Check-in system meltdown: Qantas issues handwritten boarding passes

Twitter image of a handwritten boarding pass presented to a passenger in Brisbane this morning.
Twitter image of a handwritten boarding pass presented to a passenger in Brisbane this morning. 

Qantas passengers were issued with handwritten boarding passes at airports across the world this morning after the company's check-in system malfunctioned.

A Qantas spokeswoman confirmed the meltdown occurred at 6.40am and had impacted on the airline's ability to print boarding passes.

Qantas has now confirmed through Twitter the problem occurred with the global reservation systems Amadeus.

A photo posted on Twitter of a handwritten Qantas boarding pass.
A photo posted on Twitter of a handwritten Qantas boarding pass. Photo: @will_mccloy

In a reply post, @QantasAirways said "Hi, all ports serviced by the Amadeus system have experienced problems today, it has affected airlines globally."

Amadeus had reportedly been responsible for Qantas system outages in 2009 and 2010.

What they are saying is there has been a complete meltdown and no-one can check in.

Earlier, a company spokeswoman said all airports servicing Qantas flights were affected.

Passengers queue at a crowded service desk where Qantas staff were issuing handwritten boarding passes after a computer meltdown this morning.
Passengers queue at a crowded service desk where Qantas staff were issuing handwritten boarding passes after a computer meltdown this morning. 

"We have had issues printing boarding passes at our domestic airports. Customers can check in online or on their smartphones, but we expect the system to be up any moment," she said at 7.45am.

The spokeswoman said people flying from Los Angeles and Auckland were checking in at the time the system went down.

"What happens in these cases is customers are given pre-printed cards, and staff fill their details in," she said.

An announcement was broadcast at Sydney Airport at 8.50am that the problems appeared to have been fixed and printed boarding passes were now being issued.

The Qantas spokeswoman confirmed all systems in airports across the world would be up and running by 9am AEDT.

The printing problems were causing only minor delays to departure times, although Melbourne was also affected by poor weather conditions, the spokeswoman added.

A Tullamarine Airport spokeswoman confirmed storms compounded problems for travellers in Melbourne, with lightning closing the airport for brief periods just before 7am and again about 7.35am.

The editor of smh.com.au, Darren Goodsir, was due to fly from Sydney to Melbourne this morning. He said many passengers were being put on to later flights because of the system failure.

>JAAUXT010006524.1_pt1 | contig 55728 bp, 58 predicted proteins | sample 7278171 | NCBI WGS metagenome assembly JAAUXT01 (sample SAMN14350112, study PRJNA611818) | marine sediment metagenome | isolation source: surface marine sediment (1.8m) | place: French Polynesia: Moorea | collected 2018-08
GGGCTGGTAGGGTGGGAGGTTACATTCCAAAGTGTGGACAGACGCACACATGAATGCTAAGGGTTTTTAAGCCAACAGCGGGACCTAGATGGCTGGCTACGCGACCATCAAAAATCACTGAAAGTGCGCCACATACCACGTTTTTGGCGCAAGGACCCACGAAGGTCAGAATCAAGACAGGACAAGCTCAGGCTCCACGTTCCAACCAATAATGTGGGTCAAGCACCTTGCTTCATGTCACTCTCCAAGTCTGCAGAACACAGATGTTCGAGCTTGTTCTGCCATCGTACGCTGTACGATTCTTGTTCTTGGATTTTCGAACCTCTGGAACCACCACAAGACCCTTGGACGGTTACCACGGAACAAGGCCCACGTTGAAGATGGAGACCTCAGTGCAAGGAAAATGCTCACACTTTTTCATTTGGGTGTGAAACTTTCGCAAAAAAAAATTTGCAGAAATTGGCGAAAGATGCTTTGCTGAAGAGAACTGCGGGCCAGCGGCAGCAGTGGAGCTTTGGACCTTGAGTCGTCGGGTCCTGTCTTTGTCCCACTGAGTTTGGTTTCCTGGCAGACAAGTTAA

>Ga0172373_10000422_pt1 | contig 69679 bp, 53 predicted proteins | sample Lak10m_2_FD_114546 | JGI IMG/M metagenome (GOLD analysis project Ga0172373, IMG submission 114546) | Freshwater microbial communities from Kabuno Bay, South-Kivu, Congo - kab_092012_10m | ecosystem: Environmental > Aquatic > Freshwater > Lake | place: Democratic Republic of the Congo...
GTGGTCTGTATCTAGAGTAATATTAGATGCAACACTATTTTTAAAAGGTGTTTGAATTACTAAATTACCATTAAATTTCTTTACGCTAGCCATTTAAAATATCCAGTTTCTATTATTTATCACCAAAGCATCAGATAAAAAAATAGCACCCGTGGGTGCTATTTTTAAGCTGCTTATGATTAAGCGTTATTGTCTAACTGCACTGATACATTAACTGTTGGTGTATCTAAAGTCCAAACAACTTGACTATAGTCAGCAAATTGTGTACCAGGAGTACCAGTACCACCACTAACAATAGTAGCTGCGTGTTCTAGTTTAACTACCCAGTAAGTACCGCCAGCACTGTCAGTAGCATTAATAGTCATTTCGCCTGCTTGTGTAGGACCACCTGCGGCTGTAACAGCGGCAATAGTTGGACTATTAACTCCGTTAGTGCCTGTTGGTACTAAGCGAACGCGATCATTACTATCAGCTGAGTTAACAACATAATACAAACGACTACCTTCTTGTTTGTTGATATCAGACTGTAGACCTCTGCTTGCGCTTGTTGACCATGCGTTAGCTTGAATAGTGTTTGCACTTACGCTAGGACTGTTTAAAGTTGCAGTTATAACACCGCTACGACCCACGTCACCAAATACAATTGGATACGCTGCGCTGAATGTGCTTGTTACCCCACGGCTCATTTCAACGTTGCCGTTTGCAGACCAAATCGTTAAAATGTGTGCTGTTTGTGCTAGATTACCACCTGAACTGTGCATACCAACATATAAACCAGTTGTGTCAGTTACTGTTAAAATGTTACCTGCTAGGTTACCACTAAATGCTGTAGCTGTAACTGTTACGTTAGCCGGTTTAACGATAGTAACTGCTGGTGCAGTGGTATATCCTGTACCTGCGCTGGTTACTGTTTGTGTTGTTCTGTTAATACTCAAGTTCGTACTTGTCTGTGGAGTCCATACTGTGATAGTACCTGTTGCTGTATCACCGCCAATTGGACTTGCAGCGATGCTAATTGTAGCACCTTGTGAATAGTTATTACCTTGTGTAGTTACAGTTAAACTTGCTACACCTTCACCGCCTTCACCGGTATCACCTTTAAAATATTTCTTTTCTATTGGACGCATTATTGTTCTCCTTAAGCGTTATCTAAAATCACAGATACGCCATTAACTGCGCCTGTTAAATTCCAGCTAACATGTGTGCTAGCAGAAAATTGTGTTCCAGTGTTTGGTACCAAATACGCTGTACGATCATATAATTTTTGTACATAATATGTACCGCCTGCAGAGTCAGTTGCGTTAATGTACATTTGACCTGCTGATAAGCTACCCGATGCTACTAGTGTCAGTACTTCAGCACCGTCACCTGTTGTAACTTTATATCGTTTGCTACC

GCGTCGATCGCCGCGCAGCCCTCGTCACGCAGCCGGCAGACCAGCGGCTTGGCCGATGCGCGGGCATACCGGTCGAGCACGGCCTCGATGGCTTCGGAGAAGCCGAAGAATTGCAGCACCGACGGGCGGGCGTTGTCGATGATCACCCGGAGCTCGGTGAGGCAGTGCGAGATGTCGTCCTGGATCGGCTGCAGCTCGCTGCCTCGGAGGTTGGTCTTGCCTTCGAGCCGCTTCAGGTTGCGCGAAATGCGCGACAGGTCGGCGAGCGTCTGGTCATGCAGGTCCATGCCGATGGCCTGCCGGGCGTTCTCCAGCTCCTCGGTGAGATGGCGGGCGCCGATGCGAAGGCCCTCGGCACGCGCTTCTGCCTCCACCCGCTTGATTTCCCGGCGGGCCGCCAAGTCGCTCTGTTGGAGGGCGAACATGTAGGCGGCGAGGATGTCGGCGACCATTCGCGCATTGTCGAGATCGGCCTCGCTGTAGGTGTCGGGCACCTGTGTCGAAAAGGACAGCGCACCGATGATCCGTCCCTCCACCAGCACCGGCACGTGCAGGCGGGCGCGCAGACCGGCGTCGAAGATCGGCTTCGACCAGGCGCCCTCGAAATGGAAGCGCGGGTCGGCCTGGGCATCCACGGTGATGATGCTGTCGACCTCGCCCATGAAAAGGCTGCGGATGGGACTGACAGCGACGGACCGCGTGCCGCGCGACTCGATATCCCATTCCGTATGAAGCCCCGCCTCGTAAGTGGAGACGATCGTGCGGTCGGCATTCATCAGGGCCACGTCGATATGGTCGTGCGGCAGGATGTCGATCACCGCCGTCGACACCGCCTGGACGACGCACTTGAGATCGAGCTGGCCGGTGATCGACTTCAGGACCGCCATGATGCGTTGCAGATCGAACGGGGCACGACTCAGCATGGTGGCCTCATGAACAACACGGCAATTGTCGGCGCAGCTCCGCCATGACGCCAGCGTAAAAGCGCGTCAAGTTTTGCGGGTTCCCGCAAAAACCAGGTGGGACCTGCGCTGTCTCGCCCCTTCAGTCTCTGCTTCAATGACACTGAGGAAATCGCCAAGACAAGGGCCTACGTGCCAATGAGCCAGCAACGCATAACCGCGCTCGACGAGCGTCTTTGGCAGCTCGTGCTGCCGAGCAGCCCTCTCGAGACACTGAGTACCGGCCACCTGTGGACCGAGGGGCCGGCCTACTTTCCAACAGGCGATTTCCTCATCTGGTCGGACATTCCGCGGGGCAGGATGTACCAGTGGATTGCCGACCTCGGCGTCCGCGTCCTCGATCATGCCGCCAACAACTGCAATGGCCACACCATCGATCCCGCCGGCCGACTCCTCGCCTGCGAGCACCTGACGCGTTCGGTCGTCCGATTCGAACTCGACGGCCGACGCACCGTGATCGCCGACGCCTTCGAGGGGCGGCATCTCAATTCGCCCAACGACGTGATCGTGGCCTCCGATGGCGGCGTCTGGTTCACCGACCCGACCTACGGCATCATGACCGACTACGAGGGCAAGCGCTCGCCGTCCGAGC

"What they are saying is there has been a complete meltdown and no one can check in," he said.

"Everyone is being manually checked in and they are getting handwritten boarding passes."

In Melbourne, two check-in staff were trying to issue handwritten boarding passes for hundreds of passengers, a traveller bound for Canberra told this website.

He said passengers faced long queues and waits of up to 40 minutes to check in, and his 7.20am flight to Canberra had been rescheduled to depart at 8.30am "at the earliest".

The passenger, who declined to be named, said staff were telling passengers there was a nationwide problem with the computerised check-in system.

Another smh.com.au reader said her travel plans had been thrown into disarray by the meltdown.

"Got to airport 615 plenty of time for 730 flight to Melbourne. Printed tickets down. Waited in until 745 to be issued with hand written ticket. Got on plane. Read. Plane half full. 815: message to say storm in Melbourne. Plane mechanically unfit to fly. Got off plane. 830: Announcement to say next available flight at 230. Missed meeting. In taxi back home. A great day at the office."

An aviation security expert said a handwritten pass was still considered a legal document as long as the passenger's name and flight details were written on a blank Qantas boarding pass.

The main difference was it would not have a barcode on it.

"The threat level remains the same," the expert, who asked not to be named, said.

"But the problem in Australia is there is no requirement for photo [identification] at the gate ... for domestic flights.

"Boarding passes are swapped regularly. It is something that is very well known."

- with Glenda Kwek

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